Generations of ‘giving back’

Old Melburnian Michael Cotton (OM 1996) is providing financially disadvantaged students with scholarships to independent school. Read more.

Michael Cotton (OM 1996) has given careful consideration to the philosophy behind his philanthropic actions. “I’ve always thought it was important to give back,” says Michael. “I decided that, rather than having a small impact on a large number of people, I’d like to help a smaller number of people in a more transformative way. And I saw the gift of education as the best way of doing that.”

Collaborating with several friends from university, Michael established The Melbourne Foundation in 2006. With applications open to all, The Melbourne Foundation provides financially disadvantaged students with a full scholarship to an independent school. “We select students who we think will do well at the school, and who will take advantage of educational experiences available to them while they are there,” explains Michael. The Foundation has grown in recent years with additions to its Board and management team (including Sam Marks (OM 1996)). The Foundation has offered scholarships to twelve students, including five who entered Year 9 in Melbourne-based independent schools this year.

For Michael, the work of the Foundation builds on the legacy of another Old Melburnian in his immediate family.  Michael is the son of the late Professor Dick Cotton (OM 1958), who has a fellowship established in his name (see opposite). “Dad was committed to serving people, both through his role on the Old Melburnians Council and his work in medical research,” Michael says. “Reflecting on that, as I work in finance, I wanted an outlet to provide service to the community.”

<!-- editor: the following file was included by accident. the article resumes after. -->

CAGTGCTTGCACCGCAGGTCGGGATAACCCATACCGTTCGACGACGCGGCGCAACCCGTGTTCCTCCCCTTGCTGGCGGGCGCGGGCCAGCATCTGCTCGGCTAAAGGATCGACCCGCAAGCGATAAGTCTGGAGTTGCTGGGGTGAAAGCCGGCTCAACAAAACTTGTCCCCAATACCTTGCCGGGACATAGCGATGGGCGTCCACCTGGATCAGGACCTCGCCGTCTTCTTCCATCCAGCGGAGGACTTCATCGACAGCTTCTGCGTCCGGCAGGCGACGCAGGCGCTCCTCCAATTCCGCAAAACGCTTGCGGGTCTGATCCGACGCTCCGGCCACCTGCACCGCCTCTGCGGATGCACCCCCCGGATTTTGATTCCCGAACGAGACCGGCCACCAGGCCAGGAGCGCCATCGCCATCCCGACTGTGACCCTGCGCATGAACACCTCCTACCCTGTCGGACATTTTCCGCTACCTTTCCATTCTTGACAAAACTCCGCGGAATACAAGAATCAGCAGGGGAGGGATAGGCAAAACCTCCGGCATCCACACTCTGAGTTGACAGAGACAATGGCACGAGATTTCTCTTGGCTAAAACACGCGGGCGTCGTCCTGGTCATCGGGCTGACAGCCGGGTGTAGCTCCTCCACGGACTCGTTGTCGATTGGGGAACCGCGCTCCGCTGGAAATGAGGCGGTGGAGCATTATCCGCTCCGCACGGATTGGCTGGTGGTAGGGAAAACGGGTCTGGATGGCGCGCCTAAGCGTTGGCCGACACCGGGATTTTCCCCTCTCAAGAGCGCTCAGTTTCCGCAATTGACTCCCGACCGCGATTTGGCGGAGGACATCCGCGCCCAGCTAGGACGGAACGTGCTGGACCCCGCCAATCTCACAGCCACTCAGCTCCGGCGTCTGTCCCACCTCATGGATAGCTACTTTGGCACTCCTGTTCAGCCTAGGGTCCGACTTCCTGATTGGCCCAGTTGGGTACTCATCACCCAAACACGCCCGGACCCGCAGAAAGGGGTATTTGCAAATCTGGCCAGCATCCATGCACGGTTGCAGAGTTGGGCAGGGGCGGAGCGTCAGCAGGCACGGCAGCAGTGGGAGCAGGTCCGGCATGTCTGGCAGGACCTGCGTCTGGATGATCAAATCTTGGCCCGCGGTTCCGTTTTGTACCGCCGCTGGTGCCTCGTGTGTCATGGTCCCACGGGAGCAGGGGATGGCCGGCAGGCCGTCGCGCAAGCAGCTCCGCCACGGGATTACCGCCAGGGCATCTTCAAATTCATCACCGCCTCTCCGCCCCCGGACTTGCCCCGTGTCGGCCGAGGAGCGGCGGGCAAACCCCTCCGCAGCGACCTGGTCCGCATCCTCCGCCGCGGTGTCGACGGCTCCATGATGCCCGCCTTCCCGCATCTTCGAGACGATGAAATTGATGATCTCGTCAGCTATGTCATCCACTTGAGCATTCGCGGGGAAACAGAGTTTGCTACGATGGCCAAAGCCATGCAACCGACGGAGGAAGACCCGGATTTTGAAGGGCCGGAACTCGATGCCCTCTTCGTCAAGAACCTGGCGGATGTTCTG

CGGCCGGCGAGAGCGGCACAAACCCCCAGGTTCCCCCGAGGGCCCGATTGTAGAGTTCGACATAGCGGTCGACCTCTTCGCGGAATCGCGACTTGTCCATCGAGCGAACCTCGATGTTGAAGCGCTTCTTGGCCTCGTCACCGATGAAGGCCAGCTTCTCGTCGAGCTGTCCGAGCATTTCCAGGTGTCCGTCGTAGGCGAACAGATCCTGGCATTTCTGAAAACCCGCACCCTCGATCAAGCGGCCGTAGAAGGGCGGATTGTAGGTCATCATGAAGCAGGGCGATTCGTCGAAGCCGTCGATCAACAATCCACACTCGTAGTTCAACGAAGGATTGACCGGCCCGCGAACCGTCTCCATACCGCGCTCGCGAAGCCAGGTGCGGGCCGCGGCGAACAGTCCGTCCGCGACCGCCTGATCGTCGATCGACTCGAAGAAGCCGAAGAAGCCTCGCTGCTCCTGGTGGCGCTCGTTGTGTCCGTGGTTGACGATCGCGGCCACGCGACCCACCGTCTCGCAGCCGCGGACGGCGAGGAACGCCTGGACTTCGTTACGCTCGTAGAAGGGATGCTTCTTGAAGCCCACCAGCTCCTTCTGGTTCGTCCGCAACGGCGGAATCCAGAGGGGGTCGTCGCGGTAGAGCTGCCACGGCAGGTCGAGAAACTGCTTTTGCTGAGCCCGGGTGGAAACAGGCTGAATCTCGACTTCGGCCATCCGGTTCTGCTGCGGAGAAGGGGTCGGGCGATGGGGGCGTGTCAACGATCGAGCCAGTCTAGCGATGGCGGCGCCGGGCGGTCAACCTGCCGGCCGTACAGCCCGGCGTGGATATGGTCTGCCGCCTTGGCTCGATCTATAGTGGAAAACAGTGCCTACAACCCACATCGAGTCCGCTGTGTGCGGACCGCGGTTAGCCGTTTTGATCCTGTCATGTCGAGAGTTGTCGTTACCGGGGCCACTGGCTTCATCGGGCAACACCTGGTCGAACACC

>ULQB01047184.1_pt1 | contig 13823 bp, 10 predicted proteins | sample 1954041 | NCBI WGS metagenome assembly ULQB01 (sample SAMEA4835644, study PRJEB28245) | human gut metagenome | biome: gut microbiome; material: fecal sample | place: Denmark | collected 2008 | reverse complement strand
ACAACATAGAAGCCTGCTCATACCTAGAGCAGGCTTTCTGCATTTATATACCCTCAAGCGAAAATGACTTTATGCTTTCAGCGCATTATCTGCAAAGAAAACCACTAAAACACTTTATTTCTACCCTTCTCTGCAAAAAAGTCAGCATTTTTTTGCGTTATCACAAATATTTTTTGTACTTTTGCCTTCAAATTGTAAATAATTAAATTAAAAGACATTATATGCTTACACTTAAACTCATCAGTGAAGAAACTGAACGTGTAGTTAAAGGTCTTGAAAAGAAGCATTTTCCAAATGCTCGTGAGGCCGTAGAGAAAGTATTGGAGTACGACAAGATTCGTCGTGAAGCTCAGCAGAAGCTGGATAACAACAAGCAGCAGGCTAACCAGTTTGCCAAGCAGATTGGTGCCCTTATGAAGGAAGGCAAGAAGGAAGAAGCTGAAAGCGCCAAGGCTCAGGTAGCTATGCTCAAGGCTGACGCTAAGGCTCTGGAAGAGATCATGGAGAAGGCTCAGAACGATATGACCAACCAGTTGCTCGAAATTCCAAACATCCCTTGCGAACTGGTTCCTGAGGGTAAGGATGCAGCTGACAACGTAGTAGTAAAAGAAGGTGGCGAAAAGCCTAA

The Melbourne Foundation’s first scholarship recipient was Khuzair Rehan (OM 2010) who entered Melbourne Grammar School in 2007. “I was both excited and apprehensive about coming to the School,” Khuzair explains. “I knew this was an incredible opportunity, but I understood this was going to be a new experience, full of unknowns, and I doubted my ability to navigate it. However, the belief invested in me by The Melbourne Foundation team prompted me to push my own boundaries and surpass my own expectations.”

Khuzair was awarded the Headmaster’s Service Prize in his final year at Melbourne Grammar, as well as receiving academic awards for English and Physics. He subsequently completed a double degree in Commerce (Finance) and Civil Engineering (Honours), receiving the University Medal for Undergraduate Academic Excellence, after graduating with the highest academic record in the Engineering department. Today, Khuzair is working as a civil engineer at Aurecon – a global engineering and infrastructure consultancy.

Khuzair, along with other scholarship recipients, Evan Avtzis (OM 2012) and Cameron Warasta (OM 2017), is now also part of The Melbourne Foundation management team (who are all unpaid volunteers). “The work of the Foundation truly changes the lives of students. It’s a privilege to be part of this process and to pass on the amazing opportunity I was given,” says Khuzair. 

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